JP Morgan Chase staff warned one of the bank's chief risk officers in series of emails that Bernard Madoff, the jailed broker who ran a Ponzi scheme, was performing suspicious transactions, according to information released in a law suit.

In a $6.4 billion action by the trustee attempting to recover money for Madoff's victims, JP Morgan's email archive has been opened up and numerous messages ahve been published. The lawsuit was 'unsealed' last week , and accuses JP Morgan of "aiding and abetting" Madoff's fraud. The bank denies the allegations and said it will defend itself "vigorously".

One employee is even detailed in the lawsuit as telling the risk officer that a simple search on Google would have shown the "well-known cloud" over Madoff.

In one email sent in June 2007, the risk officer allegedly wrote he had been told by a colleague “that there is a well-known cloud over the head of Madoff and that his returns are speculated to be part of a [P]onzi scheme".

The colleague "said if we google the guy we can see the articles for ourselves....I think we owe it to ourselves to investigate further", the complaint said. However, the risk officer then allegedly still signed off $250 million in structured products, the complaint said.

JP Morgan branded the lawsuit as "meritless" and "based on distortions of both the relevant facts and the governing law”.

“Contrary to the trustee’s allegations, JPMorgan did not know about or in any way become a party to the fraud,” it said.

The email was sent nearly a year and a half before Madoff was charged with presiding over a near $20 billion fraud. Ponzi schemes are fraudulent investment scams that pay returns not from profit but often from from money paid by subsequent investors.

In the lawsuit against JP Morgan, Madoff victim trustee Irving Picard is seeking $1 billion in fees and profits allegedly earned by JP Morgan as primary banker to Madoff, as well as a further $5.4 billion in damages.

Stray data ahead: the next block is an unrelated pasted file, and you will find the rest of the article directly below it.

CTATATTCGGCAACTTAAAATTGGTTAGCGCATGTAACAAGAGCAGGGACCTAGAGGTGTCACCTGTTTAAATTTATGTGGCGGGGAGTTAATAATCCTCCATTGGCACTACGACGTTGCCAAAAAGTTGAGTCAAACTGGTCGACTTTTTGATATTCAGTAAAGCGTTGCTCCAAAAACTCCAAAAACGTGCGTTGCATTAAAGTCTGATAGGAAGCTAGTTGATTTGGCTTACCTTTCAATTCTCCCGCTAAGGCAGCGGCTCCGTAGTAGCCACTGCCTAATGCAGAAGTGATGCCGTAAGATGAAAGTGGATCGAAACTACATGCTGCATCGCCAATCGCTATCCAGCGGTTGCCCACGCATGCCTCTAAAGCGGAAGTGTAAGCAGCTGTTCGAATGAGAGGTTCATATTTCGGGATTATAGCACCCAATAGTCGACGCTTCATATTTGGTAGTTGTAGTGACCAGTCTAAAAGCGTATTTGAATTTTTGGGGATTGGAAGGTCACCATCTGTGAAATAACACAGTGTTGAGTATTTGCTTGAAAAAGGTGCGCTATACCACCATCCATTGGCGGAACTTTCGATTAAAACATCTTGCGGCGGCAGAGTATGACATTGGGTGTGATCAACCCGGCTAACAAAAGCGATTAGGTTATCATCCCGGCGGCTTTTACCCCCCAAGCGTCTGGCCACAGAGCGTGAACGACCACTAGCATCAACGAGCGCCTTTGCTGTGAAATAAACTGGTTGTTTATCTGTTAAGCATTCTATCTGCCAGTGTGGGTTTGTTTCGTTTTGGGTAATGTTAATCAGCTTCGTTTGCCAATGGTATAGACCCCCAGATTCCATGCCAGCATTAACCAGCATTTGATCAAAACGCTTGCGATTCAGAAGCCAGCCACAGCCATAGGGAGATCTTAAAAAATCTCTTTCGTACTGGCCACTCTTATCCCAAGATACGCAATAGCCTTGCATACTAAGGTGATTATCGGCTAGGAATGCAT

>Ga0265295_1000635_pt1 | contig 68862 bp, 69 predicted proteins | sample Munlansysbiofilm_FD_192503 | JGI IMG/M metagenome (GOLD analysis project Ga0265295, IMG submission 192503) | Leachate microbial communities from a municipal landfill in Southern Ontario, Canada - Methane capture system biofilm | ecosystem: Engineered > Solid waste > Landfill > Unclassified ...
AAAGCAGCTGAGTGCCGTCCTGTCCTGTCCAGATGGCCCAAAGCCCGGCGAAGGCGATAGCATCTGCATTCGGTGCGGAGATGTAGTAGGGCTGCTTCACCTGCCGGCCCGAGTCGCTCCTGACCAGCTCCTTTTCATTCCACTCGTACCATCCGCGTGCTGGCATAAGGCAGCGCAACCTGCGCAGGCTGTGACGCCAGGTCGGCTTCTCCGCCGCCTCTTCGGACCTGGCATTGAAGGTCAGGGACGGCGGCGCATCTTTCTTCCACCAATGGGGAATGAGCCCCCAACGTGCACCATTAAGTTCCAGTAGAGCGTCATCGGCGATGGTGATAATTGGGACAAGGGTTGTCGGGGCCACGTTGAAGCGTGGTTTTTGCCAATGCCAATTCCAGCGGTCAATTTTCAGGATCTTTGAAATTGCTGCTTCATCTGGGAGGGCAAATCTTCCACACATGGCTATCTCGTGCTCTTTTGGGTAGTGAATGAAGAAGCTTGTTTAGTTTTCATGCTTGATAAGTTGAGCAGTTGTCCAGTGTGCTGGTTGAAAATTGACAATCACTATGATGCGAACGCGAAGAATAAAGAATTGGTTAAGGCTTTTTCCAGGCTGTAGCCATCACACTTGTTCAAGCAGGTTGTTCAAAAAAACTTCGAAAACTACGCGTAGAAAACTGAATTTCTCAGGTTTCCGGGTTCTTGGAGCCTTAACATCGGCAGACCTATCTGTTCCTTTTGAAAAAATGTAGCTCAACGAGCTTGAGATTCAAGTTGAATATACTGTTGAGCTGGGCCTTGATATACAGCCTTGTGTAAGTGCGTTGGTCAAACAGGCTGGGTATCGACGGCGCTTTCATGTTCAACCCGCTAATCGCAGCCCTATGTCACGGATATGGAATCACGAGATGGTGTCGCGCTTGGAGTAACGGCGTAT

Picard accuses the bank of ignoring suspicious transfers by Madoff and concerns raised by staff working with Madoff's products. It is one of scores of lawsuits filed by Picard in recent months, some of which have already been settled, and had been kept sealed at JP Morgan's request.

Other emails in the lawsuit contain comments that Madoff's business "doesn't look pretty" and that Madoff "will not allow us to conduct any due diligence on him".

JP Morgan said it had followed all laws and regulations governing bank accounts and that the revenues it earned from Mr Madoff’s account “were modest and entirely consistent with conventional market rates and fees.”

After the bank bought Bear Stearns in 2008 - as the industry reassessed hedge fund exposure - it began taking money out and away from Madoff products. It also reported Madoff to the Serious Organised Crime Agency.

Madoff, who turned himself in to authorities in 2008, is serving a 150 year sentence for fraud.

In separate lawsuits filed by Picard against other financial institutions, the complaints question why a series of banks failed to question Madoff's alleged avoidance of real time statements for clients, even though the systems had entered into common use by that time.